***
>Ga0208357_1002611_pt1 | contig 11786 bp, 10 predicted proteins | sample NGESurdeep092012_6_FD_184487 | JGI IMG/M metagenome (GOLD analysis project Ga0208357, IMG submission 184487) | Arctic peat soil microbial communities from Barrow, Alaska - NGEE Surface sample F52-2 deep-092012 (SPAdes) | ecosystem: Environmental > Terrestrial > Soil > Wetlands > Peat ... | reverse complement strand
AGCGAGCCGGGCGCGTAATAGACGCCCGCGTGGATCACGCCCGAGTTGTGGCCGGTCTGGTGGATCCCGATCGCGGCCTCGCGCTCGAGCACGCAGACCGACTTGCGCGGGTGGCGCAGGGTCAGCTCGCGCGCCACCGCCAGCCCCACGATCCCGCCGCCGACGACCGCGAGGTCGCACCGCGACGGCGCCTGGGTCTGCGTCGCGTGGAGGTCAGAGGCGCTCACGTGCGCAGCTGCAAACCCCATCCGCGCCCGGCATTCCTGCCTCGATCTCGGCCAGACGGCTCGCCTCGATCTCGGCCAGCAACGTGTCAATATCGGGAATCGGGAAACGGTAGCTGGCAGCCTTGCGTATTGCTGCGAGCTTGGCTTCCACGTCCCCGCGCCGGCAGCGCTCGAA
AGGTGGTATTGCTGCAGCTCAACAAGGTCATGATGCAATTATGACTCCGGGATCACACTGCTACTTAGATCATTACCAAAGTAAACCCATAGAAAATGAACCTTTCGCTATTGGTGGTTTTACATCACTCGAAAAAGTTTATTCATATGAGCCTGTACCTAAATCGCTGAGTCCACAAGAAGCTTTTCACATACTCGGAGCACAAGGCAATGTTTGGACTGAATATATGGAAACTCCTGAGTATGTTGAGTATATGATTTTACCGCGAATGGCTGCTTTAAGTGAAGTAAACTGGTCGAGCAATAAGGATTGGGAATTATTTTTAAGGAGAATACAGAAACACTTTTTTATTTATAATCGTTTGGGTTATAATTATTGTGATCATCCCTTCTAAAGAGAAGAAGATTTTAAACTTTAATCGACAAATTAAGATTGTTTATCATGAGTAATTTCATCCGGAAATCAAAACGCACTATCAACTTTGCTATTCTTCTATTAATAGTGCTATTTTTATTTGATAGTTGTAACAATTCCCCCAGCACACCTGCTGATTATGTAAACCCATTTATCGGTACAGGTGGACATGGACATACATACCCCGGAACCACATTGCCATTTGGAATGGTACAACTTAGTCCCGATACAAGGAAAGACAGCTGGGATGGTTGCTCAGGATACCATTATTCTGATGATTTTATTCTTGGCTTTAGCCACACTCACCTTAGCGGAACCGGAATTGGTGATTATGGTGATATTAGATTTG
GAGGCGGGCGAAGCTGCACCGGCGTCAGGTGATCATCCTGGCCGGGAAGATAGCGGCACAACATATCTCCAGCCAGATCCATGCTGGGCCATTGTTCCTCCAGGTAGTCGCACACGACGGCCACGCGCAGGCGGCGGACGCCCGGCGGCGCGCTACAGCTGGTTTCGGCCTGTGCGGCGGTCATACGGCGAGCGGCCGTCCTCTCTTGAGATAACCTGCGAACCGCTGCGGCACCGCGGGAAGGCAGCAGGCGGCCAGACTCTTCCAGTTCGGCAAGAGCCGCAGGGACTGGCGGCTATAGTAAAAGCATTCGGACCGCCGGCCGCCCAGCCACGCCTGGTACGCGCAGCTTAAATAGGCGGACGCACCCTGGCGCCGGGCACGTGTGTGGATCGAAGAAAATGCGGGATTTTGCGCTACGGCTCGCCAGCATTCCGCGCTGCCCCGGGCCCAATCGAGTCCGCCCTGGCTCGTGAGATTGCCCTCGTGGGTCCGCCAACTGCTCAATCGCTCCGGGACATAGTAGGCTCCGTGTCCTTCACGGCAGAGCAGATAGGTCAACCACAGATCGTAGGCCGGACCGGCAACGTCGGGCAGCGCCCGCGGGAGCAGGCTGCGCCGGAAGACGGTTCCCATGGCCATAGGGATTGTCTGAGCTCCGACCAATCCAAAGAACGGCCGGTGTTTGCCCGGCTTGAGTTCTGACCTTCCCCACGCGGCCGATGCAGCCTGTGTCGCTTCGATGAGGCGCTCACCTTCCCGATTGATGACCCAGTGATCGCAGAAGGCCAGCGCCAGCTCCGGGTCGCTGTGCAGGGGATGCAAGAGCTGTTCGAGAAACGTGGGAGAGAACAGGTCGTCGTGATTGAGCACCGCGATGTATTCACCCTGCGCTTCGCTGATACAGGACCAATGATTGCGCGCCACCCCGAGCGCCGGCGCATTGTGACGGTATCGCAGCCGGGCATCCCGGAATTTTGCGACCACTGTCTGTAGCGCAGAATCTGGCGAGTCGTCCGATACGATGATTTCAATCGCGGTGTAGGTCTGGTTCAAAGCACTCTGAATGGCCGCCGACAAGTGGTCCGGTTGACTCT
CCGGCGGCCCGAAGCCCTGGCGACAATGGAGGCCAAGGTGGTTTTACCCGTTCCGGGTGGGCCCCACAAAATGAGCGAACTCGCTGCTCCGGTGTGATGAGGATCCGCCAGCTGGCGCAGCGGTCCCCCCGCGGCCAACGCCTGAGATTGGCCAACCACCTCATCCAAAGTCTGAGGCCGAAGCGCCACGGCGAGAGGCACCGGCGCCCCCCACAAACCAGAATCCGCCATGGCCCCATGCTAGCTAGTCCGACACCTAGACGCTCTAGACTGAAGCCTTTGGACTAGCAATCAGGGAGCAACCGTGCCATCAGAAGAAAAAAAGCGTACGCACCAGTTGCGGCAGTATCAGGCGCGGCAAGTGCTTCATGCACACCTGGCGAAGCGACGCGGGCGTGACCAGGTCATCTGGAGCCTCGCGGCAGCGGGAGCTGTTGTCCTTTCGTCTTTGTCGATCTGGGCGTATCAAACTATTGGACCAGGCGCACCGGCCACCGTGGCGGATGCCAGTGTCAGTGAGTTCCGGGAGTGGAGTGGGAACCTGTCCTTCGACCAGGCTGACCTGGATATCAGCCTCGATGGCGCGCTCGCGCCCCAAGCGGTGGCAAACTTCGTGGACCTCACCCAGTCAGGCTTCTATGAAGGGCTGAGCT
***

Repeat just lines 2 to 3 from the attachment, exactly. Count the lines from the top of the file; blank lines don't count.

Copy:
AGCGAGCCGGGCGCGTAATAGACGCCCGCGTGGATCACGCCCGAGTTGTGGCCGGTCTGGTGGATCCCGATCGCGGCCTCGCGCTCGAGCACGCAGACCGACTTGCGCGGGTGGCGCAGGGTCAGCTCGCGCGCCACCGCCAGCCCCACGATCCCGCCGCCGACGACCGCGAGGTCGCACCGCGACGGCGCCTGGGTCTGCGTCGCGTGGAGGTCAGAGGCGCTCACGTGCGCAGCTGCAAACCCCATCCGCGCCCGGCATTCCTGCCTCGATCTCGGCCAGACGGCTCGCCTCGATCTCGGCCAGCAACGTGTCAATATCGGGAATCGGGAAACGGTAGCTGGCAGCCTTGCGTATTGCTGCGAGCTTGGCTTCCACGTCCCCGCGCCGGCAGCGCTCGAA
AGGTGGTATTGCTGCAGCTCAACAAGGTCATGATGCAATTATGACTCCGGGATCACACTGCTACTTAGATCATTACCAAAGTAAACCCATAGAAAATGAACCTTTCGCTATTGGTGGTTTTACATCACTCGAAAAAGTTTATTCATATGAGCCTGTACCTAAATCGCTGAGTCCACAAGAAGCTTTTCACATACTCGGAGCACAAGGCAATGTTTGGACTGAATATATGGAAACTCCTGAGTATGTTGAGTATATGATTTTACCGCGAATGGCTGCTTTAAGTGAAGTAAACTGGTCGAGCAATAAGGATTGGGAATTATTTTTAAGGAGAATACAGAAACACTTTTTTATTTATAATCGTTTGGGTTATAATTATTGTGATCATCCCTTCTAAAGAGAAGAAGATTTTAAACTTTAATCGACAAATTAAGATTGTTTATCATGAGTAATTTCATCCGGAAATCAAAACGCACTATCAACTTTGCTATTCTTCTATTAATAGTGCTATTTTTATTTGATAGTTGTAACAATTCCCCCAGCACACCTGCTGATTATGTAAACCCATTTATCGGTACAGGTGGACATGGACATACATACCCCGGAACCACATTGCCATTTGGAATGGTACAACTTAGTCCCGATACAAGGAAAGACAGCTGGGATGGTTGCTCAGGATACCATTATTCTGATGATTTTATTCTTGGCTTTAGCCACACTCACCTTAGCGGAACCGGAATTGGTGATTATGGTGATATTAGATTTG